Elyse Kopecky is a whole foods chef currently co-authoring a cookbook for runners, Run Fast Eat Slow, with Olympic marathoner and longtime friend, Shalane Flanagan. After 10 years working for Nike and EA Sports, Elyse decided to pursue her passion for talking and writing about food. She went to NYC to study culinary nutrition at the Natural Gourmet Institute and has taken cooking classes throughout Europe, Africa and Asia. Sign-up for sneak peeks of Shalane and Elyse’s book at runfasteatslow.com or follow along @ElyseKopecky.

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5 Responses to “Foodist Approved: Chicken Liver Pâté with Walnuts”

  1. I wouldn’t be able to get my son to eat this in a million years! Oh, the woes of having an insanely picky child…

    • Dee says:

      Really,? pastes/spreads are a great way to hide ingredients. Like cheese pate with pak choy ..they get fooled all the time. .. just don’t tell him it’s livers…

  2. Dade Dyana says:

    Hi Elyse,
    I definitely agree that organs are under-used in a lot of kitchens. A lot of people are afraid to take that jump in preparing the unknown. I can’t wait to try this recipe. Are you planning to incorporate more liver in your diet now?

  3. Cindy says:

    I have always liked liver, but now avoid it. Most articles and health newsletters I read these days comment on the fact that the liver is the organ that processes the poisons out of a body’s system so best to limit its consumption.

    • Peter says:

      Really,

      From http://www.wellnesstoday.com/nutrition/why-liver-p-t-is-actually-healthy-for-you

      Organ meats in general are quite nourishing, but liver is by far the most nutritious. Contrary to popular belief, the liver isn’t a storage organ for toxins; rather, it’s a detoxifying organ that flushes out toxins. What is stored in the liver is a bounty of vital minerals, nutrients, amino acids and omega 3’s. Let’s break it down below:

      Vitamin A: Above all, liver is the most concentrated source of vitamin A. Just 3-4 ounces will give you 200% of your daily vitamin A recommendation. Although you can get plenty of vitamin A from vegetables, your body needs fat to absorb it, which pâté also provides. Vitamin A aids in eyesight, maintains healthy blood pressure, and is important for the regrowth of skin cells.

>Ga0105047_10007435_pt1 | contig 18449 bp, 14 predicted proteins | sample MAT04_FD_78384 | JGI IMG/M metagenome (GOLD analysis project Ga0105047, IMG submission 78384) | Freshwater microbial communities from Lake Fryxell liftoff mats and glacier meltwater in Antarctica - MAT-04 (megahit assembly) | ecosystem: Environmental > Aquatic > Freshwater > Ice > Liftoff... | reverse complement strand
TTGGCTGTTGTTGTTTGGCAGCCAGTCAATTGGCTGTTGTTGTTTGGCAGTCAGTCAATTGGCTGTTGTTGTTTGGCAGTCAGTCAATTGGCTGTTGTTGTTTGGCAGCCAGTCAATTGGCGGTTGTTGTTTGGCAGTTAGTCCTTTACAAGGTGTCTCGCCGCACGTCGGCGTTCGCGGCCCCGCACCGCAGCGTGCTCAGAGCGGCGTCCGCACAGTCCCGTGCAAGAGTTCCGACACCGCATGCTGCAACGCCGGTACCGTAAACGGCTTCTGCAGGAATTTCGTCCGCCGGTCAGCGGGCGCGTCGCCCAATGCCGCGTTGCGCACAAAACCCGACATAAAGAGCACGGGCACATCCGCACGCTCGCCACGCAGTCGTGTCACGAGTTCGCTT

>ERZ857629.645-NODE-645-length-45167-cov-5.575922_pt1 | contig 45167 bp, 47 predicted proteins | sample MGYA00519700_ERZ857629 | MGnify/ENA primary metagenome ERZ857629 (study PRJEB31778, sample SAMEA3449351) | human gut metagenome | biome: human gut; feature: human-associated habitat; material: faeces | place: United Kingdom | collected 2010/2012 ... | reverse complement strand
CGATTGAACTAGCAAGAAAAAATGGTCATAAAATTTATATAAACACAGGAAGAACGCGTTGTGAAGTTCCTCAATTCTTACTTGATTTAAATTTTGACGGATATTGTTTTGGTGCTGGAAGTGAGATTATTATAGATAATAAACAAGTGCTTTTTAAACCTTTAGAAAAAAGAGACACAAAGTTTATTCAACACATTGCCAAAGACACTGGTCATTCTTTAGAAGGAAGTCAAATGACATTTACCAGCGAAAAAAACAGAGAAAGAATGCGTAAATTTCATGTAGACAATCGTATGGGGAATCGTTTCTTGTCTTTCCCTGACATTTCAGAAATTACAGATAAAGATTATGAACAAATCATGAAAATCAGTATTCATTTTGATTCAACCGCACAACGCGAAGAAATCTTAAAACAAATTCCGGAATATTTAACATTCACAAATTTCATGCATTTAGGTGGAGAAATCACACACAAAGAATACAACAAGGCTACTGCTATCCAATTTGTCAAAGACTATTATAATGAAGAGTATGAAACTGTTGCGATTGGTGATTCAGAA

Vitamin B-12: Found only in animal products, B-12 is abundant in liver pâté. B-12 is involved with the synthesis of DNA and red blood cells and is vital for people who are anemic.

      Choline: A B-vitamin mainly found in egg yolks and liver, choline is lacking in many people’s diets. Most of us have a deficiency and don’t even know it! Choline is important for metabolism function, lipid transportation, and cell membrane signaling. It also aids in detoxifying your body!

      Folate (vitamin B9): Folate is essential for women as it aids in proper reproductive function and healthy fetal growth during pregnancy. Folate also prevents some digestive disorders.

      Pâté is also packed with minerals galore: calcium, which is important for bone health; iron, which aids in muscle strength and transporting oxygen; copper, which is important for blood health; magnesium, which regulates blood pressure and blood sugar; and zinc, which is important for a healthy immune system.

      Of course, liver from grass-fed cows will yield a higher percentage of vitamins and minerals than from commercially raised animals.